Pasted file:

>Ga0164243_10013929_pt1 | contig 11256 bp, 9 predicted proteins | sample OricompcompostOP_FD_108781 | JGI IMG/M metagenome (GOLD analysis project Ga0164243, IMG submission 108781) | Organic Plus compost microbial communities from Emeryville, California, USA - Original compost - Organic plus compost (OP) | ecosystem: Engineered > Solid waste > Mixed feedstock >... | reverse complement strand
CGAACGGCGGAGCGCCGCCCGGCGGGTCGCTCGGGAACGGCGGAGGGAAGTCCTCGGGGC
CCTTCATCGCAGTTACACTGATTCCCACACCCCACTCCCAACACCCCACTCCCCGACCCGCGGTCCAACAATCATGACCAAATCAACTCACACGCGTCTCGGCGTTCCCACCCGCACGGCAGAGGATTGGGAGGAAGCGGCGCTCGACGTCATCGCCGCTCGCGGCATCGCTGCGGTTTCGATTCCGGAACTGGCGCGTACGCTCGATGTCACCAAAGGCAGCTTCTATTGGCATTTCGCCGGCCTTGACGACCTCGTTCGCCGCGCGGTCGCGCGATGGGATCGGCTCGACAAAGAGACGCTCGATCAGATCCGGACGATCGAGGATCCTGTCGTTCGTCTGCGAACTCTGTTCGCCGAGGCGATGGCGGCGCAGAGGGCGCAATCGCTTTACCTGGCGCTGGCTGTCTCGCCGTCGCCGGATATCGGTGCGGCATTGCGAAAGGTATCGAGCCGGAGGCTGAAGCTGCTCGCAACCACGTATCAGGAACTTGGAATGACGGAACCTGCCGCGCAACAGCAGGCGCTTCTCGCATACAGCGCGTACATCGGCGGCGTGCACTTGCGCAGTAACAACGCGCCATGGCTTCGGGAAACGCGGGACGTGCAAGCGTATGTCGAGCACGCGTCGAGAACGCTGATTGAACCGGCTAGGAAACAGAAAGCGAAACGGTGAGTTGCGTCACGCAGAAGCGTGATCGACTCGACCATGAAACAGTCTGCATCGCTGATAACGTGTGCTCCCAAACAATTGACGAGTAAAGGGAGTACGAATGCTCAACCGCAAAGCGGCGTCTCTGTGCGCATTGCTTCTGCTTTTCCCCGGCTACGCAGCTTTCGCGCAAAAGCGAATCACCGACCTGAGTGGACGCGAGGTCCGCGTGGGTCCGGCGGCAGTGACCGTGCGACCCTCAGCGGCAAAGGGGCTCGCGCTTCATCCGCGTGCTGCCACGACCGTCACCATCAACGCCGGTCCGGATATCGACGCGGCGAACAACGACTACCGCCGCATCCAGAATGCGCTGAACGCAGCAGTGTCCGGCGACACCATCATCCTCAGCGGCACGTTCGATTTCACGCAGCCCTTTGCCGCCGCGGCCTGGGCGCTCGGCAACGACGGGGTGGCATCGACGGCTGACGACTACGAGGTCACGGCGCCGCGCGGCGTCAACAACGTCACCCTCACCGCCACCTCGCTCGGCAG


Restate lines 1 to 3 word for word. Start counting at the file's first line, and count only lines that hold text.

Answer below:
>Ga0164243_10013929_pt1 | contig 11256 bp, 9 predicted proteins | sample OricompcompostOP_FD_108781 | JGI IMG/M metagenome (GOLD analysis project Ga0164243, IMG submission 108781) | Organic Plus compost microbial communities from Emeryville, California, USA - Original compost - Organic plus compost (OP) | ecosystem: Engineered > Solid waste > Mixed feedstock >... | reverse complement strand
CGAACGGCGGAGCGCCGCCCGGCGGGTCGCTCGGGAACGGCGGAGGGAAGTCCTCGGGGC
CCTTCATCGCAGTTACACTGATTCCCACACCCCACTCCCAACACCCCACTCCCCGACCCGCGGTCCAACAATCATGACCAAATCAACTCACACGCGTCTCGGCGTTCCCACCCGCACGGCAGAGGATTGGGAGGAAGCGGCGCTCGACGTCATCGCCGCTCGCGGCATCGCTGCGGTTTCGATTCCGGAACTGGCGCGTACGCTCGATGTCACCAAAGGCAGCTTCTATTGGCATTTCGCCGGCCTTGACGACCTCGTTCGCCGCGCGGTCGCGCGATGGGATCGGCTCGACAAAGAGACGCTCGATCAGATCCGGACGATCGAGGATCCTGTCGTTCGTCTGCGAACTCTGTTCGCCGAGGCGATGGCGGCGCAGAGGGCGCAATCGCTTTACCTGGCGCTGGCTGTCTCGCCGTCGCCGGATATCGGTGCGGCATTGCGAAAGGTATCGAGCCGGAGGCTGAAGCTGCTCGCAACCACGTATCAGGAACTTGGAATGACGGAACCTGCCGCGCAACAGCAGGCGCTTCTCGCATACAGCGCGTACATCGGCGGCGTGCACTTGCGCAGTAACAACGCGCCATGGCTTCGGGAAACGCGGGACGTGCAAGCGTATGTCGAGCACGCGTCGAGAACGCTGATTGAACCGGCTAGGAAACAGAAAGCGAAACGGTGAGTTGCGTCACGCAGAAGCGTGATCGACTCGACCATGAAACAGTCTGCATCGCTGATAACGTGTGCTCCCAAACAATTGACGAGTAAAGGGAGTACGAATGCTCAACCGCAAAGCGGCGTCTCTGTGCGCATTGCTTCTGCTTTTCCCCGGCTACGCAGCTTTCGCGCAAAAGCGAATCACCGACCTGAGTGGACGCGAGGTCCGCGTGGGTCCGGCGGCAGTGACCGTGCGACCCTCAGCGGCAAAGGGGCTCGCGCTTCATCCGCGTGCTGCCACGACCGTCACCATCAACGCCGGTCCGGATATCGACGCGGCGAACAACGACTACCGCCGCATCCAGAATGCGCTGAACGCAGCAGTGTCCGGCGACACCATCATCCTCAGCGGCACGTTCGATTTCACGCAGCCCTTTGCCGCCGCGGCCTGGGCGCTCGGCAACGACGGGGTGGCATCGACGGCTGACGACTACGAGGTCACGGCGCCGCGCGGCGTCAACAACGTCACCCTCACCGCCACCTCGCTCGGCAG